(This article was originally published by Sun Star Cebu on May 16, 2005)
By J.C. Kintanar, Ph.D.
While a lot of people have heard about the Montessori method of educating children, not too many fully understand what it is. In an interview made by Barbara Walters in the ABC-TV Special "The Most Fascinating People of 2004," the two founders of very popular Internet search engine Google.com, Larry Page and Sergey Brin, admitted that their Montessori education was an important factor in their success.
Montessori education "has allowed them to learn to think for themselves and gave them freedom to pursue their own interests." Since then, a lot of televiewers started to get curious about Montessori education. What is it?
Dr. Maria Montessori, the first Italian lady physician, established her revolutionary method of teaching in 1907. Taking full advantage of the child's innate desire to learn, her approach was based on scientific observations of children from different countries and cultures.
She observed that children have an "absorbent mind" and thus, have the ability to absorb knowledge from their surroundings "almost effortlessly," somewhat contrary to the traditional concept of a child being "tabula rasa" upon which knowledge is impressed. Much of the system of education-obtaining today, which emphasizes rote learning, spoonfeeding and teacher-oriented curriculum, derives from this view of the mind as being a blank tablet.
So, how does a Montessori school differ from a traditional school? Even a casual observer will notice a different classroom environment in which the rooms are divided into curriculum areas filled with instructional materials easily accessible to the pupils for them to manipulate and experiment on with much freedom. Most of these materials have built-in "control of error" features enabling the child to self-correct with little adult intervention.
In a Montessori school, the education of movement and of character comes before the education of the mind. Children are taught how to take care of themselves, their environment and each other. The child progresses at his own pace and rhythm.
Several studies in different countries have been conducted on the effects of Montessori education. Among the salient findings were: (a) Montessori children were more creative and kept things in order; (b) Children did better in mathematics when they used didactic materials; (c) The Montessori method is a favorable prerequisite for language development; (d) Children developed positive attitude towards school and learning; (e) Children concentrated and cooperated better than those without Montessori experience; (f) Montessori children were more independent.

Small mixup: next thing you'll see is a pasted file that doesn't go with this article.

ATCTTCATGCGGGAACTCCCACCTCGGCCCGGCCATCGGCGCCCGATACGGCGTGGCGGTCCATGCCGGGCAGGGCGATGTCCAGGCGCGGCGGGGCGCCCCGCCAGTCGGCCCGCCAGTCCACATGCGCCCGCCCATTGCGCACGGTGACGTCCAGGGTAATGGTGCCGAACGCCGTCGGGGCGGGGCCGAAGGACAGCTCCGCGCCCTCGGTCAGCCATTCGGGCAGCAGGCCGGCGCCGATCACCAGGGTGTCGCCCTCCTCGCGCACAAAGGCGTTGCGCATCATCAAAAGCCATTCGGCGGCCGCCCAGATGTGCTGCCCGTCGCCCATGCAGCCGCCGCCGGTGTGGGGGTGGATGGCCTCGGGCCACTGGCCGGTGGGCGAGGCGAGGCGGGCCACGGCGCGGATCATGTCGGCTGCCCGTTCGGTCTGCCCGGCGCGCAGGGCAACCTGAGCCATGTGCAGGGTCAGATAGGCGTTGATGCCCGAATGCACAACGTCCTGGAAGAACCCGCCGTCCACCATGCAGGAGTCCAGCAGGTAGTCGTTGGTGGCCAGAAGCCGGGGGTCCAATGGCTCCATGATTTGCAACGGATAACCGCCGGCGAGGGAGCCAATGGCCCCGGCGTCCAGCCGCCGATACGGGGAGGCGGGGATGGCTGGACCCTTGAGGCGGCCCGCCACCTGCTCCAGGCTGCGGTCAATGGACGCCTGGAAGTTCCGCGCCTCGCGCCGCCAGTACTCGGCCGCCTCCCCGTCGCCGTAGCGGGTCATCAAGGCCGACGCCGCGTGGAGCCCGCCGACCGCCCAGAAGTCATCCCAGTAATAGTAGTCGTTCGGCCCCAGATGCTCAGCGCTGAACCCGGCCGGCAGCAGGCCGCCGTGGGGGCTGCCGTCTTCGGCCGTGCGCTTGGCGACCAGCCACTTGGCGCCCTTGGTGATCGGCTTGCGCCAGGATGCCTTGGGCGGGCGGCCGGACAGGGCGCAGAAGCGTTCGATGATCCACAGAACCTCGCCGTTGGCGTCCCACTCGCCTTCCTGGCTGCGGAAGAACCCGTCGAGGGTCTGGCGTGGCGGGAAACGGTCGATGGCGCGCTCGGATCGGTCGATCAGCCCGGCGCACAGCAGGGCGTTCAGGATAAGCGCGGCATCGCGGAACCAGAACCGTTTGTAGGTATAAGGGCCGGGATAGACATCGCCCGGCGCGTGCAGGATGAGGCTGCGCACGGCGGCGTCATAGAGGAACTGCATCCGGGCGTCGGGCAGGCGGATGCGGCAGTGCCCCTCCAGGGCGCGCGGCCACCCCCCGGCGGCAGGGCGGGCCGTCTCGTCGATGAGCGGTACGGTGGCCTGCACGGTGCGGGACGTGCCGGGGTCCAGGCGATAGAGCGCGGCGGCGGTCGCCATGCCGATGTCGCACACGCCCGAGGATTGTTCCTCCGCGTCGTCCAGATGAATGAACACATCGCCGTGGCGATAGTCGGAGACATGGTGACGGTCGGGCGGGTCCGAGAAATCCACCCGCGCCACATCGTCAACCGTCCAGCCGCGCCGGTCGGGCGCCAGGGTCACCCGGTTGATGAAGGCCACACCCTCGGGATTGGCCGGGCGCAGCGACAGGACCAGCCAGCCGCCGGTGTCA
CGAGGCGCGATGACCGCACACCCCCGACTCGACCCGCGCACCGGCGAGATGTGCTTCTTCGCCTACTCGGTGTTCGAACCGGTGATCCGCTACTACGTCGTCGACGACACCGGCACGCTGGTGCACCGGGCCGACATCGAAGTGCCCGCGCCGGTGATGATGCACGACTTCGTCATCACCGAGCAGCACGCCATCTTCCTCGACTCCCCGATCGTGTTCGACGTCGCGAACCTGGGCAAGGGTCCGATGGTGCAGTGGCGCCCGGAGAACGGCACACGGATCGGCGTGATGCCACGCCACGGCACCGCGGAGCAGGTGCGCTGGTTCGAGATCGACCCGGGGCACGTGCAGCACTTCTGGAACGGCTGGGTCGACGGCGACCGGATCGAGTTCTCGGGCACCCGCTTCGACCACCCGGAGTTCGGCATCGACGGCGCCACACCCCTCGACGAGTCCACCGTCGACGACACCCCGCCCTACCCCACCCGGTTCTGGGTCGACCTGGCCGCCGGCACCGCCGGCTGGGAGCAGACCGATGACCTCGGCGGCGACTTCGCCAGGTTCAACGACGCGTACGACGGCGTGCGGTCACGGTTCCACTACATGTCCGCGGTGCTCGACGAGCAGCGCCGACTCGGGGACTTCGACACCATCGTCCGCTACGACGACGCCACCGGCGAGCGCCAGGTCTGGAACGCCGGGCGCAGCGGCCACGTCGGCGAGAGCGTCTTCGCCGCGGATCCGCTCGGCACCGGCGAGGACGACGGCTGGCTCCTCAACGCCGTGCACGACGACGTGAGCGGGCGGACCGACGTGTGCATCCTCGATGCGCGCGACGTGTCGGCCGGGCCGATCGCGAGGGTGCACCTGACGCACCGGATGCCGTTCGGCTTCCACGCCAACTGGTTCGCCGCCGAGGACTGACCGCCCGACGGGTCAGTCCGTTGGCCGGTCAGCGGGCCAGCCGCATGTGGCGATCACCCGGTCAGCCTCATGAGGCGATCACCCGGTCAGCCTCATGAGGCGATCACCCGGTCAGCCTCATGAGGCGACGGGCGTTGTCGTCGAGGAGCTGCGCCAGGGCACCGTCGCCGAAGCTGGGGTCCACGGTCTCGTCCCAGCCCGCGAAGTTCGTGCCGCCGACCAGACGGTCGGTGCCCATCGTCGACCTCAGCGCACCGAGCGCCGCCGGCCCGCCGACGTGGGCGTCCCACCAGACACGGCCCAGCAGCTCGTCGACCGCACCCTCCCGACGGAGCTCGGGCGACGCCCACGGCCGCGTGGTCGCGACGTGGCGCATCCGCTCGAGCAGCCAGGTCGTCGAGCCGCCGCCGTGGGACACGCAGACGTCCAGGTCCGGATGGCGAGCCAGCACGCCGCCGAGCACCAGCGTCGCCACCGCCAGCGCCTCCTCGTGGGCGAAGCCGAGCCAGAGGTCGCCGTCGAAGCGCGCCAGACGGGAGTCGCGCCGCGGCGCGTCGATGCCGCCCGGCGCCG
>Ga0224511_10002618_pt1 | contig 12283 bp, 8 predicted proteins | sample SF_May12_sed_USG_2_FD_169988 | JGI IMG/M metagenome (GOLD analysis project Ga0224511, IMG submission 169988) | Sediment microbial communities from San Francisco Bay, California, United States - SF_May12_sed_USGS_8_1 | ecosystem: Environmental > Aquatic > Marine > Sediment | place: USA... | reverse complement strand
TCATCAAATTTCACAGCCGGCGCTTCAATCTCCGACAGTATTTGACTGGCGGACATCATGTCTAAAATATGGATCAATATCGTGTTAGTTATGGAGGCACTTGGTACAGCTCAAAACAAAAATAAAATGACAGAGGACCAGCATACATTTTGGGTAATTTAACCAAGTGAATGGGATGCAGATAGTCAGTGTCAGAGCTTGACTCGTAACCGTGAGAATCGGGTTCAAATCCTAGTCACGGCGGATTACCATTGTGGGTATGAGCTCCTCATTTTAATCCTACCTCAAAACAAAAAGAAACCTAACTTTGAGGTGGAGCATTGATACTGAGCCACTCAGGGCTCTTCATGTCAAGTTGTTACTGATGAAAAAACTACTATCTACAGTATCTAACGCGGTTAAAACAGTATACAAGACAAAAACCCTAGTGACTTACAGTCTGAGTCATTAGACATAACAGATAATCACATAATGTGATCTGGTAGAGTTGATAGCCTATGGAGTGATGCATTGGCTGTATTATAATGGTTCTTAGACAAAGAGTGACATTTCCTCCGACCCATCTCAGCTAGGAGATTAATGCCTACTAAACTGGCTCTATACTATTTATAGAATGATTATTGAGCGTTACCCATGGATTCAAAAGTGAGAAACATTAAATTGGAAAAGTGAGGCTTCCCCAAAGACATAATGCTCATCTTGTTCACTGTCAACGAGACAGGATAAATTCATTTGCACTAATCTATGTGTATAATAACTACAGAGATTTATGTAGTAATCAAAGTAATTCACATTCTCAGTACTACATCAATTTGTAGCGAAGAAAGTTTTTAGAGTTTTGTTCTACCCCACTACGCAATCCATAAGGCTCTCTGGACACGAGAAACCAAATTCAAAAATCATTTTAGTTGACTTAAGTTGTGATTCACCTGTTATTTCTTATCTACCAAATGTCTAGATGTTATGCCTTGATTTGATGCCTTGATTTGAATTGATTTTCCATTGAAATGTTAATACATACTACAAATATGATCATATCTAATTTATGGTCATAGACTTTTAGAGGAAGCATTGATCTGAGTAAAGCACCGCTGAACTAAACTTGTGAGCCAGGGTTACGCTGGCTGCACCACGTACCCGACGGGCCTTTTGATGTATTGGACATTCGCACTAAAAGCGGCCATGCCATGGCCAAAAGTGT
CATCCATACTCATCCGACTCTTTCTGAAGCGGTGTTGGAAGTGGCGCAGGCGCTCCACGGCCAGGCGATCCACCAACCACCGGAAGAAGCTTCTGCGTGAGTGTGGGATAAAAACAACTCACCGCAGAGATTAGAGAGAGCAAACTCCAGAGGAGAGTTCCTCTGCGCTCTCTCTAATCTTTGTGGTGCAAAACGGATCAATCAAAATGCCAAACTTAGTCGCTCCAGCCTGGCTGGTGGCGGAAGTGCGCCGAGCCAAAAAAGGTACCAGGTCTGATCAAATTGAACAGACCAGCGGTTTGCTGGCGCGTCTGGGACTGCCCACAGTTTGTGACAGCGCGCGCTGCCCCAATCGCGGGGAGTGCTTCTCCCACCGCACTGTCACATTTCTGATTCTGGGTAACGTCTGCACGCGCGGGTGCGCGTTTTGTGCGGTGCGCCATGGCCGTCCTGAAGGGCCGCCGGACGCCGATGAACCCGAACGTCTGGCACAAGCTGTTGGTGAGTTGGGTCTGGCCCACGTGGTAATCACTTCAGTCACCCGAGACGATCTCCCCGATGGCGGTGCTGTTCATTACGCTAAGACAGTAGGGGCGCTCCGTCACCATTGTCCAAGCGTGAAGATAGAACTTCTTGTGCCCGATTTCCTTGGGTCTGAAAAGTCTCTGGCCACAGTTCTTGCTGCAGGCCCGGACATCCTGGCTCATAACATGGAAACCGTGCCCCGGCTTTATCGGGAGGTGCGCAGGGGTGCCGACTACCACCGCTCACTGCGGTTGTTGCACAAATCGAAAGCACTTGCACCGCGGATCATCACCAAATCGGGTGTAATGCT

The researchers concluded that the Montessori method of education has a positive long-term impact on children.
Today, there are more than 7,000 Montessori schools established worldwide. Most of the Montessori schools in the Philippines operate in Metro Manila. Not too many of these type of schools are in the Visayas and Mindanao, although many traditional schools have integrated some features of the Montessori education into their curriculum.
There is a common misconception that a Montessori school is for the elite. While the Montessori method is more demanding in terms of teacher-student ratio and instructional facilities, it need not be overly expensive in the Philippines where personnel cost is way below compared with the foreign counterpart. Many Montessori schools in the Philippines and Cebu, in particular, have a large base of middle-income families as their clientele.
For more information about the Montessori education, the following websites may be visited: www.montessori.org or www.montessori-ami.org or www.montessori.edu.
The writer, who is the president of the Association of Montessorians in Southern Philippines, will be pleased to receive inquiries about the subject matter at her office at Oneworld Montessori House on Salvador ext., Banawa, tel. nos. 253-3191 or 418-5552.